When |F2−DPM+1| is equal to smaller than a pre-determined limit A (i.e., if |F2−DPM+1|≦A), a value of the weighted average F2 is displayed on the front panel display 132. Referring to FIG. 8, this condition is met during time intervals 811, 821, and 831. When |F2−DPM+1|>A, a value of the data point DPM+1 is displayed on the front panel display 132 and adopted as the new average value F1 in calculations of consecutive values of the weighted average F2 for data points accumulated after the data point DPM+1. Referring to FIG. 8, this condition is met at data points denoted using reference numerals 801 and 803. This technique allows filtering digital noise associated with the measurements and calculations of the displayed parameters G. In particular, a periodicity of calculating a consecutive value of the weighted average F2 may be substantially greater then a refreshing rate of the display 132.
  • [0067]
    FIG. 9 depicts a high-level flow diagram of a method 900 for operating the PQ analyzer 100 in accordance with one embodiment of the present disclosure. At step 910, monitored voltages and supply currents of the electrical service 101 are sensed using the voltage dividers 212 and currents sensors 214 of the input module 110. At step 920, using the gain control unit 230, gain factors of the voltage dividers and currents sensors are selectively adjusted and, at step 930, gain-adjusted waveforms of the monitored voltages and currents are digitized using the ADCs of the digitizing module 230.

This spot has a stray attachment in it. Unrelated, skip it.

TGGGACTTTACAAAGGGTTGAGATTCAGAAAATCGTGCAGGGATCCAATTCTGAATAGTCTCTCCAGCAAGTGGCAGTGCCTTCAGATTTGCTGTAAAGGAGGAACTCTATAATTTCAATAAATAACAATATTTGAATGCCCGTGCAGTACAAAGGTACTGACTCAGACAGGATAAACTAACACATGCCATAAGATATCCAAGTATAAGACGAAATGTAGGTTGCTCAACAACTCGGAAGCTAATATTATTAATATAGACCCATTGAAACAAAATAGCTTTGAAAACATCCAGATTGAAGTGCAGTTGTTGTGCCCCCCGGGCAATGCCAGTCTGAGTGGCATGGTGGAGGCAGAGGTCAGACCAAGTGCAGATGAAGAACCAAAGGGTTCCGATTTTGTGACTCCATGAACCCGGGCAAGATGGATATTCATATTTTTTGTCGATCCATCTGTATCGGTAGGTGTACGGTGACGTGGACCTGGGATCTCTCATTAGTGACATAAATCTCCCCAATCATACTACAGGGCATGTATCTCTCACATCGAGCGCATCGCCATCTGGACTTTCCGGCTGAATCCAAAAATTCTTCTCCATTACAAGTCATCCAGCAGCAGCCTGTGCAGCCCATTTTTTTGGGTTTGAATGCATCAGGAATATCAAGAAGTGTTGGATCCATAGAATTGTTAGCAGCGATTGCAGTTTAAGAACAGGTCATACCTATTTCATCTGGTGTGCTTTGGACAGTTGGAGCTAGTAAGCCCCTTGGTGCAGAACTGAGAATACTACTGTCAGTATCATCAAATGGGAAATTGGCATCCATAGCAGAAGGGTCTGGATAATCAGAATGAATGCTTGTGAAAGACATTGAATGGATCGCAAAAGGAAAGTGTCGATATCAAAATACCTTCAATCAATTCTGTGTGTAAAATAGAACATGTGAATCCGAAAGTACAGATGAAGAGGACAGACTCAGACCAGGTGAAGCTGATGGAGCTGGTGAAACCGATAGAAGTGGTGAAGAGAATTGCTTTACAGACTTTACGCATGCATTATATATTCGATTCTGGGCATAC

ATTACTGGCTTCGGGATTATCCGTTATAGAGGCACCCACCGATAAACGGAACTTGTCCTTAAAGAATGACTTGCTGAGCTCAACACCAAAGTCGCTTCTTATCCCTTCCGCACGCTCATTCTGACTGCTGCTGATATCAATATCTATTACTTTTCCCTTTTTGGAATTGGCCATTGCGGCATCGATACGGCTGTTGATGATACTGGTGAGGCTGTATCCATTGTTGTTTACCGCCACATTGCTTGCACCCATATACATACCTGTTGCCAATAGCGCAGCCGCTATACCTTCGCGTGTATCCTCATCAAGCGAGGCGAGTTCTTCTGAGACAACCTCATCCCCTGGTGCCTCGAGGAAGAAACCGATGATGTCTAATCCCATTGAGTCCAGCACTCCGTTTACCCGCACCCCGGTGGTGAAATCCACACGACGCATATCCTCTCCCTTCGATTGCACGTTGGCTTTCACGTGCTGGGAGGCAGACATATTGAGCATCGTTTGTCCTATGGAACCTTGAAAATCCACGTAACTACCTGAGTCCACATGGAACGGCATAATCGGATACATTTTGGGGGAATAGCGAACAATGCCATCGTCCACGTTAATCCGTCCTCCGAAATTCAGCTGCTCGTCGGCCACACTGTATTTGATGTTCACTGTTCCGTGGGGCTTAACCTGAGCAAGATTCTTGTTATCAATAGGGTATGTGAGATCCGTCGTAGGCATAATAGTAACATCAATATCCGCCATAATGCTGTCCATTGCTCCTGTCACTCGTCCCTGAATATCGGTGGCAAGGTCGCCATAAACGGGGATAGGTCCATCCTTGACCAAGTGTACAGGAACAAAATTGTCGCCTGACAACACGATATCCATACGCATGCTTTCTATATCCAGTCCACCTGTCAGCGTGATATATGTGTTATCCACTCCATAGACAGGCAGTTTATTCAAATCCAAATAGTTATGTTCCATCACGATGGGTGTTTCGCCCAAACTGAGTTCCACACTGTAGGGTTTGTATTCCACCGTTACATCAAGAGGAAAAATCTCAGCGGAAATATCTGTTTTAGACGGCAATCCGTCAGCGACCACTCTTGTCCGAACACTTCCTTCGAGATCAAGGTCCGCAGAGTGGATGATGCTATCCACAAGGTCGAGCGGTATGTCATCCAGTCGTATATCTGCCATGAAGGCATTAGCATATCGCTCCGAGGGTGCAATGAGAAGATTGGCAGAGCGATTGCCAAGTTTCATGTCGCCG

• [0068]
    At step 940, the PQ analyzer 100 analyzes waveforms of the monitored voltages and currents, and, using the processing module 120, performs calculations of power quality parameters thereof. At step 950, the results of these calculations are displayed on the front panel display 132 and, using component devices of the communications module 140 (for example, Wi-Fi transceiver 141), are transmitted to the respective addressee(s) of the PQ analyzer 100. Outgoing data transmissions may be performed on demand or with pre-determined periodicity, whereas alarms/incoming messages may be communicated during execution of any step of the method 900.